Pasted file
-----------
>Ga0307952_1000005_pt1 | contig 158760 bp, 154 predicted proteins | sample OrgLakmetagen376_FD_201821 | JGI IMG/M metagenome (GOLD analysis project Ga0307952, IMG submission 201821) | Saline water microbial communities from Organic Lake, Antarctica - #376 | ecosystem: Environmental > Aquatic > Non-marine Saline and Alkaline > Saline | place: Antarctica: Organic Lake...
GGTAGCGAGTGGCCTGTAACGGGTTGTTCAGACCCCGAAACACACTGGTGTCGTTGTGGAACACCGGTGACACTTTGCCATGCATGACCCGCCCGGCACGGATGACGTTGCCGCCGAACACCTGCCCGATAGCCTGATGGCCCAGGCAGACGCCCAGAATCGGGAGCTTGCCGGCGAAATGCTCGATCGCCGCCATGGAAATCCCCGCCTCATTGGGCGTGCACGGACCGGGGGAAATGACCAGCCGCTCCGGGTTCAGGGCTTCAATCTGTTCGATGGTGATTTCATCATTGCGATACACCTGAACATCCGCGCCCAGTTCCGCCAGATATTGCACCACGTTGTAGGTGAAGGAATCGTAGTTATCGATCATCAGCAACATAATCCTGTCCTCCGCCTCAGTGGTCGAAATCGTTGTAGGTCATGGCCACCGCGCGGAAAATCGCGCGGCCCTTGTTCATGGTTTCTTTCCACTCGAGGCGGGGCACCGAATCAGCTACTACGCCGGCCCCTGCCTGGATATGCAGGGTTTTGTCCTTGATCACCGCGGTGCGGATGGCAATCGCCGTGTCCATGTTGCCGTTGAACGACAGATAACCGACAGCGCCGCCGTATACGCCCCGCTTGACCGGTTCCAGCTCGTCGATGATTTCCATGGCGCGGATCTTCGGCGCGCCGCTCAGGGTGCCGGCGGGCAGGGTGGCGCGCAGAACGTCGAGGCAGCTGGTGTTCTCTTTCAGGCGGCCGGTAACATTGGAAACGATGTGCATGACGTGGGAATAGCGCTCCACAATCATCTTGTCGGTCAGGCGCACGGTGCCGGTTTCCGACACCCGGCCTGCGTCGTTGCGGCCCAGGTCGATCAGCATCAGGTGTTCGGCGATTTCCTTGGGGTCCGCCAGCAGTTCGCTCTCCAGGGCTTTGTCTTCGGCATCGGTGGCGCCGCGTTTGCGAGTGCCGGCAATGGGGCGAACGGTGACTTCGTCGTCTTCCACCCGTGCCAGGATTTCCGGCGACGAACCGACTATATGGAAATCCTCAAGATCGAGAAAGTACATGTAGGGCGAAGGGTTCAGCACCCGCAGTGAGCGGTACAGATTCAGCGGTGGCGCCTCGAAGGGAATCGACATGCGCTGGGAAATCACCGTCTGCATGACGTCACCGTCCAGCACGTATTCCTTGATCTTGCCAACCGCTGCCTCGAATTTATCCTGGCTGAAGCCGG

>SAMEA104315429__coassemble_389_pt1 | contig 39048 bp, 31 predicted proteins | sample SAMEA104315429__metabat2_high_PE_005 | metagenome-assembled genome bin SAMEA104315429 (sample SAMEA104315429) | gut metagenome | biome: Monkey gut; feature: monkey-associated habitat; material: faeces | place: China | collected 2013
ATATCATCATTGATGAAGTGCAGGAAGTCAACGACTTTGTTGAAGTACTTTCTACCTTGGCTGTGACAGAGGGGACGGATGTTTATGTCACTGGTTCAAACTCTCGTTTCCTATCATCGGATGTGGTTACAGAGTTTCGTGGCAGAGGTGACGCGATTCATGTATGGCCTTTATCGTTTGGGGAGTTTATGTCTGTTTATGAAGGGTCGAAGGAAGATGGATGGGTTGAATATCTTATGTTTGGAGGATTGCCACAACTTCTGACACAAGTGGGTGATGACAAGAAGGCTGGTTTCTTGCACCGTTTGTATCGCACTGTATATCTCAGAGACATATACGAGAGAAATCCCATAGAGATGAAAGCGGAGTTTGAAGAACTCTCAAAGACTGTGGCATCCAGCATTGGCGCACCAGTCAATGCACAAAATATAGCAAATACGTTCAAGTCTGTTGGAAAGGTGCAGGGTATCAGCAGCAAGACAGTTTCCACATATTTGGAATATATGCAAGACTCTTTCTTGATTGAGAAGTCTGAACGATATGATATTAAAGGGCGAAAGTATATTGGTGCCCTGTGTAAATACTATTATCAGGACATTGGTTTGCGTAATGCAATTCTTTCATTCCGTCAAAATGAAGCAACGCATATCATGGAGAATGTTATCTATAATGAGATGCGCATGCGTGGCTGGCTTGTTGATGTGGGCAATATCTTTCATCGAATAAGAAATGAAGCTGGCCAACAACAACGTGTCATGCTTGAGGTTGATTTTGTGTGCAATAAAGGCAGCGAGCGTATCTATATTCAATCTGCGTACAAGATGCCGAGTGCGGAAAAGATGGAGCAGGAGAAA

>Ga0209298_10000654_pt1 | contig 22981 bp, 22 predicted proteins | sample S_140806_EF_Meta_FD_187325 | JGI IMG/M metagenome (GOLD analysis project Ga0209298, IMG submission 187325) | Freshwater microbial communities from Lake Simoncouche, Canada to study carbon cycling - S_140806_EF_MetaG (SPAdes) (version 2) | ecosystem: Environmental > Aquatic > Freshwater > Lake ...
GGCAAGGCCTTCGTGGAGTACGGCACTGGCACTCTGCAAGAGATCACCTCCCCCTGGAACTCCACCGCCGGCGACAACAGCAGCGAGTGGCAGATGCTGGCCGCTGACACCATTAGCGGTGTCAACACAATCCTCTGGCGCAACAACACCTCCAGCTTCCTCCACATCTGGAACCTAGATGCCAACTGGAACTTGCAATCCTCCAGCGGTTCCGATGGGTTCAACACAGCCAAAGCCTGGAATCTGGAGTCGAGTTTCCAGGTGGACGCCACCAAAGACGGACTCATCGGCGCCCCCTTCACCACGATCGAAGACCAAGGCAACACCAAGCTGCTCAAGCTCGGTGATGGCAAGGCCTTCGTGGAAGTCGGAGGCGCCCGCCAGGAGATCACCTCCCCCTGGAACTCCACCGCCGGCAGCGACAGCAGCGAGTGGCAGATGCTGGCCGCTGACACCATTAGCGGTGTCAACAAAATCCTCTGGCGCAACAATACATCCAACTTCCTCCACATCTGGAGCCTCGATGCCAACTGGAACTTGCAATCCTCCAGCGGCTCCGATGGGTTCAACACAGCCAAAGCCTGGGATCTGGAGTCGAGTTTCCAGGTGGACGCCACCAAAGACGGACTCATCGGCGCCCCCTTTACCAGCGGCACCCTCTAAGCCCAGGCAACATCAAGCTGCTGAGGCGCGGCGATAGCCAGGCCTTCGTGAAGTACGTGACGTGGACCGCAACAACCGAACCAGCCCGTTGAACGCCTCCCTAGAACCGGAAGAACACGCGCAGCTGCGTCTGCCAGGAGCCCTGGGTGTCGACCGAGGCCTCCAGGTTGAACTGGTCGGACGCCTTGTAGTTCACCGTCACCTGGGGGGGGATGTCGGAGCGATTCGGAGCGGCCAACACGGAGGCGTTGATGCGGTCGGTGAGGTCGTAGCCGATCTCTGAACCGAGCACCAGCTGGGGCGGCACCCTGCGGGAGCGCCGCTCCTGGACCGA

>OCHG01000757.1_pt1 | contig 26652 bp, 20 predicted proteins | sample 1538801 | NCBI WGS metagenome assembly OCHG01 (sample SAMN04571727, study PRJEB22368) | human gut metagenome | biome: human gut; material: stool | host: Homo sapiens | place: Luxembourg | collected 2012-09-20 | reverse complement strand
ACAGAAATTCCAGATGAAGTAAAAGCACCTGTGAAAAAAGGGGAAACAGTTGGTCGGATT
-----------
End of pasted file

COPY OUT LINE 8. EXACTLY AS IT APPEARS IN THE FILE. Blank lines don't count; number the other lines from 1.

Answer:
ACAGAAATTCCAGATGAAGTAAAAGCACCTGTGAAAAAAGGGGAAACAGTTGGTCGGATT